Vesicular trafficking plays a role in centriole disengagement and duplication
Reinecke, James B
Nichols, Benjamin J
McLamarrah, Tiffany A
Rogers, Gregory C
AffiliationUniv Arizona, Canc Ctr, Dept Cellular & Mol Med
MetadataShow full item record
PublisherAMER SOC CELL BIOLOGY
CitationXie, S., Reinecke, J. B., Farmer, T., Bahl, K., Yeow, I., Nichols, B. J., ... & Caplan, S. (2018). Vesicular trafficking plays a role in centriole disengagement and duplication. Molecular biology of the cell, 29(22), 2622-2631.
JournalMOLECULAR BIOLOGY OF THE CELL
Rights© 2018 Xie, Reinecke, et al. This article is distributed by The American Society for Cell Biology under license from the author(s). Two months after publication it is available to the public under an Attribution–Noncommercial–Share Alike 3.0 Unported Creative Commons License.
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AbstractCentrosomes are the major microtubule-nucleating and microtubule-organizing centers of cells and play crucial roles in microtubule anchoring, organelle positioning, and ciliogenesis. At the centrosome core lies a tightly associated or "engaged" mother-daughter centriole pair. During mitotic exit, removal of centrosomal proteins pericentrin and Cep215 promotes "disengagement" by the dissolution of intercentriolar linkers, ensuring a single centriole duplication event per cell cycle. Herein, we explore a new mechanism involving vesicular trafficking for the removal of centrosomal Cep215. Using small interfering RNA and CRISPR/ Cas9 gene-edited cells, we show that the endocytic protein EHD1 regulates Cep215 transport from centrosomes to the spindle midbody, thus facilitating disengagement and duplication. We demonstrate that EHD1 and Cep215 interact and show that Cep215 displays increased localization to vesicles containing EHD1 during mitosis. Moreover, Cep215-containing vesicles are positive for internalized transferrin, demonstrating their endocytic origin. Thus, we describe a novel relationship between endocytic trafficking and the centrosome cycle, whereby vesicles of endocytic origin are used to remove key regulatory proteins from centrosomes to control centriole duplication.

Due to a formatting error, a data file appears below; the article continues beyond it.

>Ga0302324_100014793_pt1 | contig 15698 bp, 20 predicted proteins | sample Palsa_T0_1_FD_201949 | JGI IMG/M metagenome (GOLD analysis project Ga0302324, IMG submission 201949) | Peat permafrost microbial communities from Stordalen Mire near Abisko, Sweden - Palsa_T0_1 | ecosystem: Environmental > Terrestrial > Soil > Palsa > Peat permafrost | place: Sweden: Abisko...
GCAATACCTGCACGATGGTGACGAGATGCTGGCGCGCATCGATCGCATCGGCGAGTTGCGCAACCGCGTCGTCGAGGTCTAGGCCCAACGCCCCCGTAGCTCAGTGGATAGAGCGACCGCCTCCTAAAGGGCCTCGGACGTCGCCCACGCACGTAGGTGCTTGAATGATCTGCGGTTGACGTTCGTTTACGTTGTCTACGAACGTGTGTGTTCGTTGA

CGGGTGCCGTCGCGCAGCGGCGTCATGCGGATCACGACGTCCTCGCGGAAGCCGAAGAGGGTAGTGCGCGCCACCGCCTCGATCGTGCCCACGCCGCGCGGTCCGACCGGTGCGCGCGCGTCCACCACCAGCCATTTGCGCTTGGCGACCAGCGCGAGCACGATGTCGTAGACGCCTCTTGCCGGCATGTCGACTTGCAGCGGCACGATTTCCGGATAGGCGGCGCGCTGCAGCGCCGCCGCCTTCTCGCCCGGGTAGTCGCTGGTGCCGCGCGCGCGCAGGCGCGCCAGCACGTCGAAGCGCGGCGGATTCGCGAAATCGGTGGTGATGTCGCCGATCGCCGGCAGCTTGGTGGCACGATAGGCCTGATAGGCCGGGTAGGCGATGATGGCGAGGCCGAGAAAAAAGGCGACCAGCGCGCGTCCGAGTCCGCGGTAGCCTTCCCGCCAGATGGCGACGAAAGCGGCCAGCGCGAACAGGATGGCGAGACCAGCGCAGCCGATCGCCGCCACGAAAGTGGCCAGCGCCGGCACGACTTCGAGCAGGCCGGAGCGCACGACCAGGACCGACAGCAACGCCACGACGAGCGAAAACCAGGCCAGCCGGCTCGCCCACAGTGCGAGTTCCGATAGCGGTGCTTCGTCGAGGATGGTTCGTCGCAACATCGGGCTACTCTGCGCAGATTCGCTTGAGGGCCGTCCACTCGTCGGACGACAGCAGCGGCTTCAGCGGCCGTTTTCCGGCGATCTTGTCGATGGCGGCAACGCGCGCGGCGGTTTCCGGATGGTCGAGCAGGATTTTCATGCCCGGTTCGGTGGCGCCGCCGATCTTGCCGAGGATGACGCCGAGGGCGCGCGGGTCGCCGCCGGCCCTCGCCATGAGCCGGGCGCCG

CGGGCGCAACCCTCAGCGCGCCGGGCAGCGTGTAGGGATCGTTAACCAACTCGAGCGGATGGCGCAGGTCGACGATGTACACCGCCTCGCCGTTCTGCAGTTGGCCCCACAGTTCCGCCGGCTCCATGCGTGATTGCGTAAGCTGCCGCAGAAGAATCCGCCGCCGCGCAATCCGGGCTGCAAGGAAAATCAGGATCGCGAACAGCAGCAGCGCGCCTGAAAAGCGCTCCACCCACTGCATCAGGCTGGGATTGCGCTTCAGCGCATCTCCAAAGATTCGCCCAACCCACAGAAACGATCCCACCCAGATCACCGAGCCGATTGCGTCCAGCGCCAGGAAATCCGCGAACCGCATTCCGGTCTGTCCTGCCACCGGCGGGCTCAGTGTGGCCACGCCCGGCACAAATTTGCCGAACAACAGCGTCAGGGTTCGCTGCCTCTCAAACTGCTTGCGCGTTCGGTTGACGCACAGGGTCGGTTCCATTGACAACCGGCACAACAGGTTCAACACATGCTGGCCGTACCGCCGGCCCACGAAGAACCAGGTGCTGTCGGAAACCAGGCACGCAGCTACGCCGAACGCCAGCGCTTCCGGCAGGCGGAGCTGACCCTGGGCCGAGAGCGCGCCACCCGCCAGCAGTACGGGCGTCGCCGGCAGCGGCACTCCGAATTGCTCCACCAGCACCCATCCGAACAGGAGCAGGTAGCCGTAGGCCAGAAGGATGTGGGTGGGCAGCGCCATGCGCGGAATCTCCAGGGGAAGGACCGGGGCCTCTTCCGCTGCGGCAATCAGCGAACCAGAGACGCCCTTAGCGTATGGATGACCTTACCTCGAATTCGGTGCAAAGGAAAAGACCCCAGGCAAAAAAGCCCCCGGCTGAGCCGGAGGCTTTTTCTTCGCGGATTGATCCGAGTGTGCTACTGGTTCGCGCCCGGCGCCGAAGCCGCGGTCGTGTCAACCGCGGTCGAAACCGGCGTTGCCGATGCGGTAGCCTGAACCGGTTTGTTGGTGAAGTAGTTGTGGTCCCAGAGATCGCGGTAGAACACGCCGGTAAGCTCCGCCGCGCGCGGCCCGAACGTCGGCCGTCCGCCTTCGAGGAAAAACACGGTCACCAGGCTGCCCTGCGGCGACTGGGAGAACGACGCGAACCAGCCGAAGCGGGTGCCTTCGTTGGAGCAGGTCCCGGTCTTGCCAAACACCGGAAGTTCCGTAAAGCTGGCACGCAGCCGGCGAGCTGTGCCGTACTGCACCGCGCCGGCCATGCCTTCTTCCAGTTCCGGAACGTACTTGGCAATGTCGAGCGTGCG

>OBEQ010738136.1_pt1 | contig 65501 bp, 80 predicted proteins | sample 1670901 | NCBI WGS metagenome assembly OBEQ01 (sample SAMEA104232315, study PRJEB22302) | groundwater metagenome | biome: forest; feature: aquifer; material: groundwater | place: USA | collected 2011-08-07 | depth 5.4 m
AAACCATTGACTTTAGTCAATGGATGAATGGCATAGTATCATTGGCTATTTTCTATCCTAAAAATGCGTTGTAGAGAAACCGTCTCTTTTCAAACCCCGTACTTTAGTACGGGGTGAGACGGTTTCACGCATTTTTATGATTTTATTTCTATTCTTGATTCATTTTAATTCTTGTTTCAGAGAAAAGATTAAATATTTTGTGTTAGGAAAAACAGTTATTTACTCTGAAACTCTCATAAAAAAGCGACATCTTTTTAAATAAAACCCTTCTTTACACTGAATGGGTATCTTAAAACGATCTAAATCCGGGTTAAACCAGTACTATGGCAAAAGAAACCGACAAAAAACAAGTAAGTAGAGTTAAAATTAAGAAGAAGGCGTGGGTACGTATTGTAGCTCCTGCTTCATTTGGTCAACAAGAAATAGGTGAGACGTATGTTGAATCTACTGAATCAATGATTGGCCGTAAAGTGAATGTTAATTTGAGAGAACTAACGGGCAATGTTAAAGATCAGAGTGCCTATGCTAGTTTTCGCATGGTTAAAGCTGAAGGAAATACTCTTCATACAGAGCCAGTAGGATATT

VersionFinal published version
SponsorsNational Institute of General Medical Sciences (NIGMS) [R01GM074876, P30GM106397]; National Cancer Institute [P30 CA23074]; NIH/NIGMS [R01GFM110166, R01GM126035]